Blog #4 Gilman

Gilman discussed the very important and unfortunately still prevalent issue of gender inequality. She blamed the economic arrangements for the gendered division of labor in American society. Men dominated while women were subordinate. Gilman expressed her frustration with women being bound to the job of “housemaker” and strongly felt that it was both physically and emotionally destructive to the women. Taking a look at American society today, we HAVE come a long way. Women now have careers outside the home and even hold the same positions as men in the workplace. The concept of a “stay at home dad” now exists. Men and women appear (on the surface) pretty much equal in that regard. Yet, as much as society has progressed, in some ways a lot still has not changed since Gilman’s time. When push comes to shove and one parent needs to stay at home with the child, it will usually be the mother. After a long day of work for both husband and wife, most likely the wife will be the one making dinner and “keeping house.” Of course, this is not the way of every household and there are many husbands and fathers who step up to the plate and take responsibility. From what I have seen in my own life and through my own experiences though, the label of “housemaker” still very much sits on the woman and I wonder if there will ever come a time when that label will truly be stripped away.


3 responses to “Blog #4 Gilman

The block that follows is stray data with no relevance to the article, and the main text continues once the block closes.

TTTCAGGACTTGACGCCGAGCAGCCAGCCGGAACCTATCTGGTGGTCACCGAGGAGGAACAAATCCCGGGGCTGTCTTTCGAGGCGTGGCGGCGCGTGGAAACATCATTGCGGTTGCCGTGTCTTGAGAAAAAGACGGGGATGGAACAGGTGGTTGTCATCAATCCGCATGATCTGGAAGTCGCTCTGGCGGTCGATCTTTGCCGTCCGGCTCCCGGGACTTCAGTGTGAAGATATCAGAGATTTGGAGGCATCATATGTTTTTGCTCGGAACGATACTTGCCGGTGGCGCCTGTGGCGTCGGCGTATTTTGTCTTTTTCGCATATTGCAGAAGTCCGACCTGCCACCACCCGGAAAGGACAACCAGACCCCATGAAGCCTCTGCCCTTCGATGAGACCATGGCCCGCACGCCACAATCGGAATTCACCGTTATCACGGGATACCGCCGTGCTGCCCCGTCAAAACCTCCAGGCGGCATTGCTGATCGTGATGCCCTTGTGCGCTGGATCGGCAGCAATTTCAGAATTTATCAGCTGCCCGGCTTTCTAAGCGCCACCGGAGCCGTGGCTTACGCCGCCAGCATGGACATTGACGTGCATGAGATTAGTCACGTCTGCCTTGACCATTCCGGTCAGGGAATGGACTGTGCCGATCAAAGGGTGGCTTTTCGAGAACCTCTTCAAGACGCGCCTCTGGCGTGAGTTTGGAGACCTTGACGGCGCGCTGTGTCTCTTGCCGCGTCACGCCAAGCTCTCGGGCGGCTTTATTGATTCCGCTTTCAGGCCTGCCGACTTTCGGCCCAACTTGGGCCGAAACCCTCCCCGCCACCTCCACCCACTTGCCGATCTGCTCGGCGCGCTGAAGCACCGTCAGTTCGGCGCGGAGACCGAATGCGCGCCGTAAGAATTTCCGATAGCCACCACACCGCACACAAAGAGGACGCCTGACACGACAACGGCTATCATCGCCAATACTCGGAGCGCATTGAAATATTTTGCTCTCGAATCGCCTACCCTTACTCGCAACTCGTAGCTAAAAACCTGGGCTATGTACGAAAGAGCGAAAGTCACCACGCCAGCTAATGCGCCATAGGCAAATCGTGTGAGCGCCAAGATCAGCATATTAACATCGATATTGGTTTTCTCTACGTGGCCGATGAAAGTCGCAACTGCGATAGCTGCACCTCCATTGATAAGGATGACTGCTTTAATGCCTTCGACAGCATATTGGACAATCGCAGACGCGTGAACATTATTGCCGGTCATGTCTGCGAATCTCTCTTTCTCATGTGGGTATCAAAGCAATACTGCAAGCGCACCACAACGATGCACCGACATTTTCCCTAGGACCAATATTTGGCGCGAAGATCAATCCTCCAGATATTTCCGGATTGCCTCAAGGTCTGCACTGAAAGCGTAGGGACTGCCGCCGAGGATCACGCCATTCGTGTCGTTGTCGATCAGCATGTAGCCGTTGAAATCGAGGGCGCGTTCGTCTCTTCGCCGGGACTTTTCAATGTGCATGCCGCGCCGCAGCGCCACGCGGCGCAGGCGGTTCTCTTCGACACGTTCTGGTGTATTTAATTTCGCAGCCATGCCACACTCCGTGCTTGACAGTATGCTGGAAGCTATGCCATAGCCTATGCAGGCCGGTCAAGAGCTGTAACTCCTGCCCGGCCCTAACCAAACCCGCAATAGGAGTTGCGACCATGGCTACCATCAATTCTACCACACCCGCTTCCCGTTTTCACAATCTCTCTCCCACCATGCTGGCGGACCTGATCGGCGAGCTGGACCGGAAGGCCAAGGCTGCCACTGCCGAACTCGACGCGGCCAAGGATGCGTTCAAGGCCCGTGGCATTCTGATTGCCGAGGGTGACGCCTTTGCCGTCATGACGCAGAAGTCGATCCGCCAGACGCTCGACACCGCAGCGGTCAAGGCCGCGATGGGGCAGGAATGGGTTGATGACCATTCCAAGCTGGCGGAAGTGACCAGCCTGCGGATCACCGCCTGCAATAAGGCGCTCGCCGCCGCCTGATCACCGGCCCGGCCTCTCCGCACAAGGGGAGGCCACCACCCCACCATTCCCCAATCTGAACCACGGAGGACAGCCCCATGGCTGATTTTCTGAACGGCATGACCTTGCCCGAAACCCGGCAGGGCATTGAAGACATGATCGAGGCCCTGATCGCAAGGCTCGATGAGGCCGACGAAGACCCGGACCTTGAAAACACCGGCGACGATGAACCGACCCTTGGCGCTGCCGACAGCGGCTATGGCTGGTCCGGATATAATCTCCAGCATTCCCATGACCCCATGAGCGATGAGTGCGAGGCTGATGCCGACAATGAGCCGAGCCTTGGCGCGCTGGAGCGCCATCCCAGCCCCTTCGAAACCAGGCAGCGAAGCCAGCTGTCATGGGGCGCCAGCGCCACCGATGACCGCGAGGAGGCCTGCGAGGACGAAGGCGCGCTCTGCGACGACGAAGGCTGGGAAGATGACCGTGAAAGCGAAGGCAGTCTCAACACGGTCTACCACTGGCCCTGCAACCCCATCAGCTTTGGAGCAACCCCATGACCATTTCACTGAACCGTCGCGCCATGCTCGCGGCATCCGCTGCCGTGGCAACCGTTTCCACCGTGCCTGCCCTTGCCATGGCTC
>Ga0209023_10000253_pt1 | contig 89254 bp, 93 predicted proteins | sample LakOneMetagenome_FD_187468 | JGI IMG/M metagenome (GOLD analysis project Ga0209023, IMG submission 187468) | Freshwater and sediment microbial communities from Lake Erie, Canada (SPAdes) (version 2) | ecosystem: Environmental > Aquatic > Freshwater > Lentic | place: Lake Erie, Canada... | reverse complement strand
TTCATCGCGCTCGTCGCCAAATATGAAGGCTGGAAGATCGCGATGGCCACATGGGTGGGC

1. I completely Agree. Times have changed, and perception of women have changed. Now we see the men are not the only ones taking care of a household but women are too. Now families are more like a democracy and a partnership between two people. Unfortunately the idea of women as caretakers and housekeepers hasn’t completely stripped away from society. Perhaps that’s because history is a constant reminder of what our society was about. So that idea itself is inevitable since we’re constantly look back into history.

  2. To further elaborate on your discussion, I believe that Katniss Everdeen of “The Hunger Games” is an excellent example of how women can challenge the stereotypical norms that a patriarchal society places upon them. Throughout the course of the film, she possesses many masculine-like qualities that make her stand out as a strong feminine figure, including hunting in the forest for sustenance, watching over her distraught mother, and stepping forward to take her little sister’s place in the competition. With her quick agility and sharp thinking skills, she could serve as a good role model for other women to follow; however, there is only one point in the film where she stands in a passive mother figure for her teammate Peeta when she finds him injured in the forest and has to nourish him back to health.

  3. I completely agree. The way women have been treated, and perceived over time has changed dramatically. It’s more acceptable these days that women and men could be housekeepers. However, the idea of women being housekeepers didn’t full evaporate but it definitely evened out with males and females over time.

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